With a Touch of Wisdom: Human Rights, Memory, and ForgettingHistorians in the News
tags: war crimes, human rights, genocide, historical memory
Antoon De Baets is professor of History, Ethics and Human Rights by special appointment of the Foundation EuroClio at the University of Groningen, the Netherlands. He is the author of more than 200 publications, mainly on the censorship of history, the ethics of historians, and the history of human rights. This includes books such as Responsible History (Berghahn Books, 2009) and Crimes against History (Routledge, 2019). Since 1995, he has coordinated the Network of Concerned Historians.
In a recent contribution to the International Review of the Red Cross entitled “And if there was also a duty to forget, how would we think about history then” (2019), David Rieff, son of Philipp Rieff and Susan Sontag and a prolific writer on humanitarian issues, defends a double thesis. He argues, first, that nowadays human rights activists dealing with the aftermath of conflicts want to impose a blanket duty to remember the violent past. This, Rieff says, is an absolute view, popular but logically weak. He then claims – see his title – that in many post-conflict situations it would make more sense to defend a duty to forget the violent past. That, he says, is a pragmatic view, unpopular but logically strong. On closer scrutiny, Rieff’s double thesis does not hold if one looks at it from a perspective inspired by international human rights principles. Why? Because a human rights approach to the past neither imposes a duty to remember nor prevents a right to forget. In fact, Rieff and the human rights activists he opposes in his contribution resemble each other far more than he assumes.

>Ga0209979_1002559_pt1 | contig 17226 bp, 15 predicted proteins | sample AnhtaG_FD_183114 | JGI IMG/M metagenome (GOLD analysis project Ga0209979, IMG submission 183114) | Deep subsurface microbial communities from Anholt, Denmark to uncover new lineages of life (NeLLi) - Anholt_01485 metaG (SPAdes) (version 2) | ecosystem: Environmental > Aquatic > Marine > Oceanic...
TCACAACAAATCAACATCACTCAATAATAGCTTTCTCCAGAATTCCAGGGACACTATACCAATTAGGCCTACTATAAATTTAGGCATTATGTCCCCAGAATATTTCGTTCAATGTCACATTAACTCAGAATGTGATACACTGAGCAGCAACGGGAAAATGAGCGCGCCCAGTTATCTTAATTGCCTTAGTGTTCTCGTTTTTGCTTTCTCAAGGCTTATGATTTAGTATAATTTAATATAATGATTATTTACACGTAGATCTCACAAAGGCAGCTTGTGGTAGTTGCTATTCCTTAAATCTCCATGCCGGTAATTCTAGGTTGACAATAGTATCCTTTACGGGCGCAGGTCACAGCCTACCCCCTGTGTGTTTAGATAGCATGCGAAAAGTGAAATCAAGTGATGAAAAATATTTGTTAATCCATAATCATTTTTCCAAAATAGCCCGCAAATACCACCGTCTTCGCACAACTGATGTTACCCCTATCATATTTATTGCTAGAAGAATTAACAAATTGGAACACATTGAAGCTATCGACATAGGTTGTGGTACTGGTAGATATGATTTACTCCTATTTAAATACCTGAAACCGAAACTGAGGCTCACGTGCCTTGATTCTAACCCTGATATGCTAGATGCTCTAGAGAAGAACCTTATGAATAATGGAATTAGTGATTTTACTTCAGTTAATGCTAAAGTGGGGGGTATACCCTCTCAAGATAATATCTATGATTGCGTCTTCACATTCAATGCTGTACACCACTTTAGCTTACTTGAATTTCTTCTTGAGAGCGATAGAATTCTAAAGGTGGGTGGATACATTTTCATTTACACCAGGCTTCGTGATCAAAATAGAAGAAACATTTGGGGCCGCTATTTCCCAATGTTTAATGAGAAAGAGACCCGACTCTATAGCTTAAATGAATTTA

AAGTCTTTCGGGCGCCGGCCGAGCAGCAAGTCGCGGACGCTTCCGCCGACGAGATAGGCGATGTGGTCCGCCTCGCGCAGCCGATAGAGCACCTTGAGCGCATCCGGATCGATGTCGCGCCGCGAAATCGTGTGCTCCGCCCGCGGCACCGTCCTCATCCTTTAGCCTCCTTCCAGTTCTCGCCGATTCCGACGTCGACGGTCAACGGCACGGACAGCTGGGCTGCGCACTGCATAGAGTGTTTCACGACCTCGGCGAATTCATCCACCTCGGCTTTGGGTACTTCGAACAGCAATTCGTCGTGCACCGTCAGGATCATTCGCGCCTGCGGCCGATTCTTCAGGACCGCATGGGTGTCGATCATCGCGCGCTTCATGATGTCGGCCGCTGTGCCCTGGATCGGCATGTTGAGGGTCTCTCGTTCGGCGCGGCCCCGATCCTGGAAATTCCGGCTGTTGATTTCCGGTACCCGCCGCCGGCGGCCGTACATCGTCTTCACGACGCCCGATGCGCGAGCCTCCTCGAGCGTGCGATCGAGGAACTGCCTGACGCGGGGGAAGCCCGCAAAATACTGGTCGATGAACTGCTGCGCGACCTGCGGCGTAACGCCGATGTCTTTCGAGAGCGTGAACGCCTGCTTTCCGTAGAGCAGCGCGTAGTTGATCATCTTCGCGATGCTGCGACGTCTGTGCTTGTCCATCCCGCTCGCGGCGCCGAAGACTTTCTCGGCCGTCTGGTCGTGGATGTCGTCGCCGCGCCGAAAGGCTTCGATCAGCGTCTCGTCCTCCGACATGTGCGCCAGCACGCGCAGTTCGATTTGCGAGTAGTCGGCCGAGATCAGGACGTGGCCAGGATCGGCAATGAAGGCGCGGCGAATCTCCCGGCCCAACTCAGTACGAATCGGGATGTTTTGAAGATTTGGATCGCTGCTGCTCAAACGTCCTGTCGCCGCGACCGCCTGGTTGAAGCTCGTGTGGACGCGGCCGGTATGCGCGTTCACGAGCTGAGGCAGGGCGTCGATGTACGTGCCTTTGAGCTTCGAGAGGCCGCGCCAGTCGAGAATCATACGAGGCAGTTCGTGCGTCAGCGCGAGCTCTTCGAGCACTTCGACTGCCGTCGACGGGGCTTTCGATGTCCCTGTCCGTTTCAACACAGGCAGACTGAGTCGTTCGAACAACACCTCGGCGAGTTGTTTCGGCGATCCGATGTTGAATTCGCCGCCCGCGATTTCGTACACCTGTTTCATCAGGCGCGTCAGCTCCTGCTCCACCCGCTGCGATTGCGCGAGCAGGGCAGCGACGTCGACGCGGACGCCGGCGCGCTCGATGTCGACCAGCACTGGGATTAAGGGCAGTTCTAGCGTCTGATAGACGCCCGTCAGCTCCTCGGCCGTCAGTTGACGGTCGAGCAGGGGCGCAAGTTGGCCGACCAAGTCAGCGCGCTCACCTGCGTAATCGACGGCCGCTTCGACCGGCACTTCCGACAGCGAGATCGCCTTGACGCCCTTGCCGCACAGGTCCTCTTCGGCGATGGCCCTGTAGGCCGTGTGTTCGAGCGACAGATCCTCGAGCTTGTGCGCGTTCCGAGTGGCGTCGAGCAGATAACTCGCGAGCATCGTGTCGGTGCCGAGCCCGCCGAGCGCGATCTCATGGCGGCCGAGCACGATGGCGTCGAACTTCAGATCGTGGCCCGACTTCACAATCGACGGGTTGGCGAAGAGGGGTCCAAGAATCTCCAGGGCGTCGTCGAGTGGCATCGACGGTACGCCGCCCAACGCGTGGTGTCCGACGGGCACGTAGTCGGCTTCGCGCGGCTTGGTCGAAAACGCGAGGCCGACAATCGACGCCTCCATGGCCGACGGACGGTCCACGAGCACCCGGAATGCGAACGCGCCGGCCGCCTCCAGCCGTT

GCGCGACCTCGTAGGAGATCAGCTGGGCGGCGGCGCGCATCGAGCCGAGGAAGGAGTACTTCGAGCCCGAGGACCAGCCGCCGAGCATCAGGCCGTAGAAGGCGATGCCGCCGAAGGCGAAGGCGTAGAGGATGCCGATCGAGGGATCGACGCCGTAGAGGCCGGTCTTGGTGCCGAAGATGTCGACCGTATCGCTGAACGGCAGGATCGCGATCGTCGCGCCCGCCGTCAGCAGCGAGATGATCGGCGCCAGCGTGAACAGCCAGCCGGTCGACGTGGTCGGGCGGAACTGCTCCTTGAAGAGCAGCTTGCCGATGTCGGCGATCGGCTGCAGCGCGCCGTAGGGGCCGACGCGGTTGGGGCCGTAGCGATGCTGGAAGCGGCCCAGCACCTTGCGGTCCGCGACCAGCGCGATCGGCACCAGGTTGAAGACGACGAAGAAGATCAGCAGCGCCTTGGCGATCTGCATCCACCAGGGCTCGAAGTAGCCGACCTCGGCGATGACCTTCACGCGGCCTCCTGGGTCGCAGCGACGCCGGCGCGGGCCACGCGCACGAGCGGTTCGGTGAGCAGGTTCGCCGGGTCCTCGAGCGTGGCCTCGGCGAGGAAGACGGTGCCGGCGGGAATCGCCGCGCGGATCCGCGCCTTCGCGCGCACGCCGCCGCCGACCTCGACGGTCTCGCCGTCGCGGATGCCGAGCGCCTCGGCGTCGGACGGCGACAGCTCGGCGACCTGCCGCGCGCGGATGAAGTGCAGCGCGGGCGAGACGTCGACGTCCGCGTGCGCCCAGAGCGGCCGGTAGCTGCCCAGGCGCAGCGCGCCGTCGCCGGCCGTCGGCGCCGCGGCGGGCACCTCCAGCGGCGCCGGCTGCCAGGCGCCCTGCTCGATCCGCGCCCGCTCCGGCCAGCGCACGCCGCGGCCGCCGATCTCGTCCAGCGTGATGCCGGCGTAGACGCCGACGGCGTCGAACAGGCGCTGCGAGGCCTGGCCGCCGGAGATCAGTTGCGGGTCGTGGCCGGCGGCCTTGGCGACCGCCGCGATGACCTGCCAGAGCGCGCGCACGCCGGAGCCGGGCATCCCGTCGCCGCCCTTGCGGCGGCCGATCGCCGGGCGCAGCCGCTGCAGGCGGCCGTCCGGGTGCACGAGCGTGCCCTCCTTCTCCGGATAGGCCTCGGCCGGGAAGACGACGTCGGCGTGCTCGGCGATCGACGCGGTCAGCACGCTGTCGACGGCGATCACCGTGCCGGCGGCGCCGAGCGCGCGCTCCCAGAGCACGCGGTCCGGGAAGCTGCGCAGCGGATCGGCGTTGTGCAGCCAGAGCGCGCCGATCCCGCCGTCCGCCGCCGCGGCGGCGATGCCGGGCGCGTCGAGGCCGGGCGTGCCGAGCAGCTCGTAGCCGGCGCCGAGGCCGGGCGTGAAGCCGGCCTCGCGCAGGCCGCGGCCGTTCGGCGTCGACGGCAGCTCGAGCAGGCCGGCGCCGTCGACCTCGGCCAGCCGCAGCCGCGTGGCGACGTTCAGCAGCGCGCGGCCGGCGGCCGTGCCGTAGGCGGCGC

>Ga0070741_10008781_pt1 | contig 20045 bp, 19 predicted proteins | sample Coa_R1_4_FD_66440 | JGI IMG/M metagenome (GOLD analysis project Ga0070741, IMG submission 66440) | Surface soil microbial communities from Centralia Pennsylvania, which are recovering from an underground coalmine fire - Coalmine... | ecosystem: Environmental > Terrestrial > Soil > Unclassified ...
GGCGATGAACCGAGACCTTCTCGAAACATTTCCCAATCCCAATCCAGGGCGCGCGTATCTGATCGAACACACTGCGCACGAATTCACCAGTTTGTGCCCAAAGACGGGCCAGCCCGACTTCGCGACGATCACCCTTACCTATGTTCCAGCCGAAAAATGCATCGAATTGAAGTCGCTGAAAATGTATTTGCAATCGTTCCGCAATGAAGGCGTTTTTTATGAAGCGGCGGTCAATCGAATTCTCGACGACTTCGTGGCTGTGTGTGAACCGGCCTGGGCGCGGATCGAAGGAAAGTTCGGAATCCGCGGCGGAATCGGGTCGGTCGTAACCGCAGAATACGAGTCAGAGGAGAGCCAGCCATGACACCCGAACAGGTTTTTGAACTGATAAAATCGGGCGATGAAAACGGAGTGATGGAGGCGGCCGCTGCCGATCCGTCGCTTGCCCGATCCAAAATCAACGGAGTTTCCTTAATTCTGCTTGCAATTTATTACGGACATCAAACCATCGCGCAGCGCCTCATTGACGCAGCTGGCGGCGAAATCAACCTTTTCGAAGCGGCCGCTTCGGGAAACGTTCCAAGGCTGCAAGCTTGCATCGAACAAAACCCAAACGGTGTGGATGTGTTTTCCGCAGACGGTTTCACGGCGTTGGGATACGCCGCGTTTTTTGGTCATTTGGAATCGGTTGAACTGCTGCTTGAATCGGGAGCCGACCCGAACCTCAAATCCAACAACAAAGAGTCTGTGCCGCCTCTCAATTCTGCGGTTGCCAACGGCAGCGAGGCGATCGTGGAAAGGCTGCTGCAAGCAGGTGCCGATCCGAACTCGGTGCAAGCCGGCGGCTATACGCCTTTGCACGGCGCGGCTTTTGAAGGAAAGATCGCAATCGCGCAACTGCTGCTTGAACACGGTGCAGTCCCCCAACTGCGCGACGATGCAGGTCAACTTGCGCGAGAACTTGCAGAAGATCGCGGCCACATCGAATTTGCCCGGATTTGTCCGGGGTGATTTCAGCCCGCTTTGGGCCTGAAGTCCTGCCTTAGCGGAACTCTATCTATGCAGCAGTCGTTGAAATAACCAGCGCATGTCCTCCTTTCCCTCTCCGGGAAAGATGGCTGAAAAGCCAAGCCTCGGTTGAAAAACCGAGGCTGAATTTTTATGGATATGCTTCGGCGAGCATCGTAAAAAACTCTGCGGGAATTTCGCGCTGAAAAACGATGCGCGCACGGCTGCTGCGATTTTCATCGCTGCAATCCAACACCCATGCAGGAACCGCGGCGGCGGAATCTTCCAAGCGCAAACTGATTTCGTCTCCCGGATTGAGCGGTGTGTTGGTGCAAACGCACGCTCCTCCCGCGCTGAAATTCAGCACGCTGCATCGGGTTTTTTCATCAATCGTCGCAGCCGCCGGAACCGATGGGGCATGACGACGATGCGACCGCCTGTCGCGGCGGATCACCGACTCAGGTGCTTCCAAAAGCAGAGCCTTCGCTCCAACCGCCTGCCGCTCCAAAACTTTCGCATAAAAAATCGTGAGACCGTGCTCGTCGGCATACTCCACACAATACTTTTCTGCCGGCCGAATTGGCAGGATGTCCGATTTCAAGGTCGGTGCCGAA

Editor's note: this essay is exerpted by courtesy of the blog of the Journal of the History of Ideas.
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